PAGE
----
One issue of deception goes to intent. Evolution may result in coloration where the wearer puts forth no effort for the advantage. Phenotype alone may be the complete deceit. But in many instances, behaviors enhance the deceptive look.
Many deceptions involve cunning. Ground-nesting birds, such as plovers, will lure a predator away from their nest by feigning a broken wing. In doing so, they monitor a predator, such as fox, to see whether the ruse works: whether the fox is following the bird, or still heading to the nest. Foxes may learn to see through such a ruse and suspect that they are being led away from edible eggs or chicks.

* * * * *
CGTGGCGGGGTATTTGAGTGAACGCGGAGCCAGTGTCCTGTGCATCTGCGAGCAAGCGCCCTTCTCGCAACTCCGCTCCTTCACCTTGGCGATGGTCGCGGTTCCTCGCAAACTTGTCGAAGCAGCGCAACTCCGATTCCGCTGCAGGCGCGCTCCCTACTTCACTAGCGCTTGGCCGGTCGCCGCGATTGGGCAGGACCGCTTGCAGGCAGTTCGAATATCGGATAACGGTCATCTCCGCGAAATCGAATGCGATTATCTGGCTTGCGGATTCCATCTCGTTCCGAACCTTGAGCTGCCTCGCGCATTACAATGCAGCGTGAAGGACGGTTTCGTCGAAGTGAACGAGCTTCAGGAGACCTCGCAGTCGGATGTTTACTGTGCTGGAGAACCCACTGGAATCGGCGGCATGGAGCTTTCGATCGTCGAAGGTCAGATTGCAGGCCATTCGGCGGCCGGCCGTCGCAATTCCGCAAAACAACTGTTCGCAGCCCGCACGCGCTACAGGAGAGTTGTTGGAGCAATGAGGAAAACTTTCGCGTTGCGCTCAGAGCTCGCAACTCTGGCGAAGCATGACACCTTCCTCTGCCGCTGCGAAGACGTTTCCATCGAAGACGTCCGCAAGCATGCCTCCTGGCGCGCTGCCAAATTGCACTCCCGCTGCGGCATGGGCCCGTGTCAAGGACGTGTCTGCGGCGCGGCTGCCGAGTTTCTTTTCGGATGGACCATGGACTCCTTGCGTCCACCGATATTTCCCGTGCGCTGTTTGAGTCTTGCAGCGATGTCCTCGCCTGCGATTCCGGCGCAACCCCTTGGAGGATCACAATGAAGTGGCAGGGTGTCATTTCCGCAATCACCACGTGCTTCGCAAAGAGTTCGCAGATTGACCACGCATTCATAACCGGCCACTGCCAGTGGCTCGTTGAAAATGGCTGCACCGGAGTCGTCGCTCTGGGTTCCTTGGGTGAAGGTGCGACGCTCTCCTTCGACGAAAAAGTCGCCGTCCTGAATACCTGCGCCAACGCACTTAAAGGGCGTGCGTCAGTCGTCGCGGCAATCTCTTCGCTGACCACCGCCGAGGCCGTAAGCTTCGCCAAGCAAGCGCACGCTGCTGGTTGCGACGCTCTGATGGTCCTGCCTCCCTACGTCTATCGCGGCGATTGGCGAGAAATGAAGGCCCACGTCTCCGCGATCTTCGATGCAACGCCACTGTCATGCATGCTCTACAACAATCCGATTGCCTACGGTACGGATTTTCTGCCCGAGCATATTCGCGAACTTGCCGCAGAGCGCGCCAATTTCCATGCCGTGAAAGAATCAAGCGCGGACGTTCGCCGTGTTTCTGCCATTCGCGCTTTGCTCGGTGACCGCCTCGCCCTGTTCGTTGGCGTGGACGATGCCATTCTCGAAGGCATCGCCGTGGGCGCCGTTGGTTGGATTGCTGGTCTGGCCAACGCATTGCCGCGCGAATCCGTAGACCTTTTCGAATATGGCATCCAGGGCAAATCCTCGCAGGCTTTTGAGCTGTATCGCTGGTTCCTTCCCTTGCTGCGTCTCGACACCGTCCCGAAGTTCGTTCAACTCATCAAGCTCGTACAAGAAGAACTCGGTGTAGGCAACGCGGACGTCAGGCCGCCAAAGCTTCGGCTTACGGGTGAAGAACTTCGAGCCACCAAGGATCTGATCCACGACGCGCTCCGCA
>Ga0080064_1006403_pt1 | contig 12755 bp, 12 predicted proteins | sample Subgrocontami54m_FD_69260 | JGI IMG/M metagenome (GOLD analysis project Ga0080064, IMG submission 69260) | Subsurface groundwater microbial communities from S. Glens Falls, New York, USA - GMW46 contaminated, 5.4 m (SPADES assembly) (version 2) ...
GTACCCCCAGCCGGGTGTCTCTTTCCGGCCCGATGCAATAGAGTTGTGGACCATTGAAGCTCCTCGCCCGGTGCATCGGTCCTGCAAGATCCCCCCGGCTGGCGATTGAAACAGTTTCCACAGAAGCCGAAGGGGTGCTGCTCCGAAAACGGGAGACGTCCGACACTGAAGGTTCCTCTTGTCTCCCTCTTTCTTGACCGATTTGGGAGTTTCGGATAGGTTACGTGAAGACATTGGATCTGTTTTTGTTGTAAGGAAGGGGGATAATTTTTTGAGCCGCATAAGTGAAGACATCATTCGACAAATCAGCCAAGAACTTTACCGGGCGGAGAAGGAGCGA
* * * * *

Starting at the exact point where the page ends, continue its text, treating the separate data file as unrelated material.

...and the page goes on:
Another distraction display is the “rodent run.” Shorebirds lure a predator away from their nest by running rapidly in a low crouch that appeals to the mouse-catching instincts of mammalian carnivores. Once the danger is passed, the bird sneaks back to its nest.
Some fly-catching birds hunt in groups of mixed species, giving alarm calls at the approach of a bird-eating hawk. Flycatchers feed on insects flushed out by the flock. A flycatcher will sometimes intentionally raise a false alarm to distract other birds, thereby enhancing its own chance of finding fare.